Hawig: I have heard the argument that a more engaged patient leads to better collections, but we’re not aiming for that specifically. Our No. 1 goal is to create a good patient experience, which we achieve, in part, through communication. We surveyed 1,000 people in our community about their expectations, their sensitivity to pricing, and how much healthcare shopping they do. The No. 1 desire for half the patients was to get early price estimates for their care; the other half gave their top rating to flexible financing. To some degree, these values relate to communication, and they represent the minimum that we must achieve for our patients.
We use HFMA standards to help with patient financial communications. For example, we submit our data to HFMA annually as part of their recognition program, and we are applying to HFMA’s recently launched Patient Financial Communications Best Practices Adopter program as well.
Sandra Wolfskill: There are myriad influences affecting the need for strong patient financial communications. For example, Medicaid expansion, high-deductible health plans, advancing consumerism, and value-based reimbursement all make these conversations critically important. Having a defined approach based on best practice is essential for not only improving the patient experience but also effectively capturing revenue. Pursuing best practices like those offered through HFMA can bring consistency, clarity, and transparency to patient financial communications. These practices address key questions, such as: Where should you talk with patients about their financial responsibilities? Who should be responsible for working with patients? How should interactions differ depending on the care setting? How should you verify insurance? Offer cost estimates? Make payments easier? In addition to the best practices, HFMA offers metrics to measure whether your financial communications are up to par and where there are opportunities for improvement.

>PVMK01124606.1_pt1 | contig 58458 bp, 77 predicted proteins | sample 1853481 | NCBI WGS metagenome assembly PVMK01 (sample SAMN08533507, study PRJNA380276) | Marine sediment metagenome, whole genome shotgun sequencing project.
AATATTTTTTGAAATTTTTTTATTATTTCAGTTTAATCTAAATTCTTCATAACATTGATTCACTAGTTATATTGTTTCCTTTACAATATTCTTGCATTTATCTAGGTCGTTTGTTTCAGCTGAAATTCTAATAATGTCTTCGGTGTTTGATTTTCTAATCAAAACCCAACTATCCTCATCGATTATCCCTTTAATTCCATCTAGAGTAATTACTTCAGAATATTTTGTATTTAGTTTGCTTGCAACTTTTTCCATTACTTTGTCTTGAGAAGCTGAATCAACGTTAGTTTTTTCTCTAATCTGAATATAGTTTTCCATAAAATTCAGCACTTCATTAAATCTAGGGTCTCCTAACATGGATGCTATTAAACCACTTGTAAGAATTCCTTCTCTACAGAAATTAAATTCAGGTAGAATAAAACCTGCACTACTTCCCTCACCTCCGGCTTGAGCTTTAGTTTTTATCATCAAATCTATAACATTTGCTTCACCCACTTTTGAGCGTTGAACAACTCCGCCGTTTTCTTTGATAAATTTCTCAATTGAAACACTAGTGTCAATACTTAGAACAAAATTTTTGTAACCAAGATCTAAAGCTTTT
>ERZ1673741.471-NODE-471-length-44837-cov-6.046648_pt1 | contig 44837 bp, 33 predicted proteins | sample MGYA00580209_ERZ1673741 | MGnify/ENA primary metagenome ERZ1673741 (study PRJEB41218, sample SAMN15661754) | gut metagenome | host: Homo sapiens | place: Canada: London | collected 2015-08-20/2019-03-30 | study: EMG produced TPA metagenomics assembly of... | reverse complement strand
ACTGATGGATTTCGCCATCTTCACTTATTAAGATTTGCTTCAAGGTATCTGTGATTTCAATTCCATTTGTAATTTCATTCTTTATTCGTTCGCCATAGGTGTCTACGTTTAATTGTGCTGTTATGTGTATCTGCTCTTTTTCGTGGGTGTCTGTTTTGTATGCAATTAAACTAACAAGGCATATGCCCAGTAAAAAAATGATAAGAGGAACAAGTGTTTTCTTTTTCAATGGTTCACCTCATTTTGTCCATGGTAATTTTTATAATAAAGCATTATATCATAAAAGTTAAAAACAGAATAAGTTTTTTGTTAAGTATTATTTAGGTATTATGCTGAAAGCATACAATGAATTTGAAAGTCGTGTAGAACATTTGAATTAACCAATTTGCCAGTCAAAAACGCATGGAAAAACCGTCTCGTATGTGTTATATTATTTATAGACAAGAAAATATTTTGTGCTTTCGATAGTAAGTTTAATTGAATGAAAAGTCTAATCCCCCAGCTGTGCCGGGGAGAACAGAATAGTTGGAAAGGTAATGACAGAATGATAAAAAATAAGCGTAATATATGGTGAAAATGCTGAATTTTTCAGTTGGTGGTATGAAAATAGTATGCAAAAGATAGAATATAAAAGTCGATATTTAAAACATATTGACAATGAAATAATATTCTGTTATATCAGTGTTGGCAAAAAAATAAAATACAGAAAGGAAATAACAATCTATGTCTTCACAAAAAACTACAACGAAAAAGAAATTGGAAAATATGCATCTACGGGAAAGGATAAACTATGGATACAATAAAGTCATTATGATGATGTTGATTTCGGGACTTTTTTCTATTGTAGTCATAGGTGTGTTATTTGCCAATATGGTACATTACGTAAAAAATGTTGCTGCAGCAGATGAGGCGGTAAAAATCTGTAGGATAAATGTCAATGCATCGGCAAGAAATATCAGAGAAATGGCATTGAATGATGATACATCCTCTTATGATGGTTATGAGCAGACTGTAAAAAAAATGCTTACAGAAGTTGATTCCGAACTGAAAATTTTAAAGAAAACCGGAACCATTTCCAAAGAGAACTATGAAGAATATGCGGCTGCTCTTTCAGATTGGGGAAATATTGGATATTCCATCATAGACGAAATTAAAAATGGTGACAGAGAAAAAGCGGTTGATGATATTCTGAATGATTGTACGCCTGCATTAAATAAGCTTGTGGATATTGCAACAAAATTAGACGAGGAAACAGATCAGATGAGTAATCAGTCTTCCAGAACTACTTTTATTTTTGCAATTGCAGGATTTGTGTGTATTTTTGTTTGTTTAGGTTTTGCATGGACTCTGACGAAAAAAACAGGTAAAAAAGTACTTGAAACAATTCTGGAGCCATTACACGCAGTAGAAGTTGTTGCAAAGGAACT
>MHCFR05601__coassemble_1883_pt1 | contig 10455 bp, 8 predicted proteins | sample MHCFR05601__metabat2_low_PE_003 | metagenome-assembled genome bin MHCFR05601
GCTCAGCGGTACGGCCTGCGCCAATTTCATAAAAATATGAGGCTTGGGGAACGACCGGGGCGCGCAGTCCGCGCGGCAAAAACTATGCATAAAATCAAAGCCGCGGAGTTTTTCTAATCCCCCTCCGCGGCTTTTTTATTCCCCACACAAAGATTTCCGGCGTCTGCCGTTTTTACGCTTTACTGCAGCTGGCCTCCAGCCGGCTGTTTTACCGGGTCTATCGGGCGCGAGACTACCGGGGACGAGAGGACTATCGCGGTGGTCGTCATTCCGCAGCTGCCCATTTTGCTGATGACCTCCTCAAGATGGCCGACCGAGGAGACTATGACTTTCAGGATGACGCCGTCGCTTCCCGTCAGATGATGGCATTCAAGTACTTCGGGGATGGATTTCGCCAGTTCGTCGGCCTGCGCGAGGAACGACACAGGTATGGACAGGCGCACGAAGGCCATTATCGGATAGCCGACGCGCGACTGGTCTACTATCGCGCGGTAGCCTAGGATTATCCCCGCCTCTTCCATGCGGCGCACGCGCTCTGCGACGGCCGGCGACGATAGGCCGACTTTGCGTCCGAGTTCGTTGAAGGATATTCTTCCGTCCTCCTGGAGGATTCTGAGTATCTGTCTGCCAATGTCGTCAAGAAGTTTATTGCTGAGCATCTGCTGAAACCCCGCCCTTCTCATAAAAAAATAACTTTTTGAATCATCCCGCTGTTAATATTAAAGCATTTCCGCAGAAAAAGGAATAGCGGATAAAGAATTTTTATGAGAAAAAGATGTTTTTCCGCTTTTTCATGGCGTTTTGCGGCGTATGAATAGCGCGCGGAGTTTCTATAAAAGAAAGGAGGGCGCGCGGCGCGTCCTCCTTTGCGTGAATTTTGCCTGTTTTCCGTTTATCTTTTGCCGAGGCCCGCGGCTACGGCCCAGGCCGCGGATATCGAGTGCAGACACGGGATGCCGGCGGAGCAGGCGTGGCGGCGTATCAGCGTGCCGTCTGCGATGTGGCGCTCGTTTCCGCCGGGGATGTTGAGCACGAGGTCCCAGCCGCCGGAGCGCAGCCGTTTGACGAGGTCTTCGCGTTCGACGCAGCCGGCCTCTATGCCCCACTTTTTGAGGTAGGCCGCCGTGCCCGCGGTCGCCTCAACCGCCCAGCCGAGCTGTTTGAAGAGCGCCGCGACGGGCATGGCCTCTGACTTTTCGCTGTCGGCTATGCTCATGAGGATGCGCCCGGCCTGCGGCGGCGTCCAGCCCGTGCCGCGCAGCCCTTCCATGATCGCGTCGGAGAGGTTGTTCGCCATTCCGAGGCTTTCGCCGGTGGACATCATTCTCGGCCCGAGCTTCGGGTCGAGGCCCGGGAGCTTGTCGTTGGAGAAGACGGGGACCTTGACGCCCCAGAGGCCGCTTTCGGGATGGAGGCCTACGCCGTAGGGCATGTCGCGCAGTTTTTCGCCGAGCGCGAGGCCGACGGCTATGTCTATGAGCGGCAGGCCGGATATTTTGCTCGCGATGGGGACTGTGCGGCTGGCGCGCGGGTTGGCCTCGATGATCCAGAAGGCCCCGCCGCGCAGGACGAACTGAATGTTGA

How can automating pre-service processes help increase patient payments? Why is this a beneficial strategy?
Hawig: Automating key processes, such as cost estima- tion, allows a large organization like ours to be more efficient, which means we can reach out to more folks than we could if we did everything manually. We also can enable a fuller, more informed conversation from the start, rather than spending time with patients making calculations, which can be less accurate.
McKinney: A combination of automation and outsourc- ing lets us handle financial arrangements efficiently while offering patients a range of convenient ways to pay. At the point of scheduling, the information goes to an insurance eligibility vendor that processes the transaction and posts it back to our information system. Any problems with patient coverage go into a work queue for exceptions-based processing, handled by in-house staff.
Wolfskill: Automating solutions on the front end of the revenue cycle is extremely valuable. Registration tools that reliably collect and communicate patient demo- graphics, automated insurance verification solutions that check on patients’ insurance, and cost estimator tools that give patients a sense of what they will owe can set the stage for a positive patient experience. Implementing automated payment solutions can drive patient payment as well. People are used to being able to electronically handle their financial responsibilities. You can pay credit card bills, book hotel rooms, and even pay college tuition online, and you should be able to pay your healthcare bill that way as well. When organizations allow recurring online payments, it furthers patient convenience because people can set up an automated payment plan and not be worried about missing payments.
Roelfson: Auto pay has been widely successful for us—patients love setting up automated payment plans with credit cards. Even if patients have the money to pay as a lump sum, they sometimes choose this option until the services are complete and the final charges are calculated.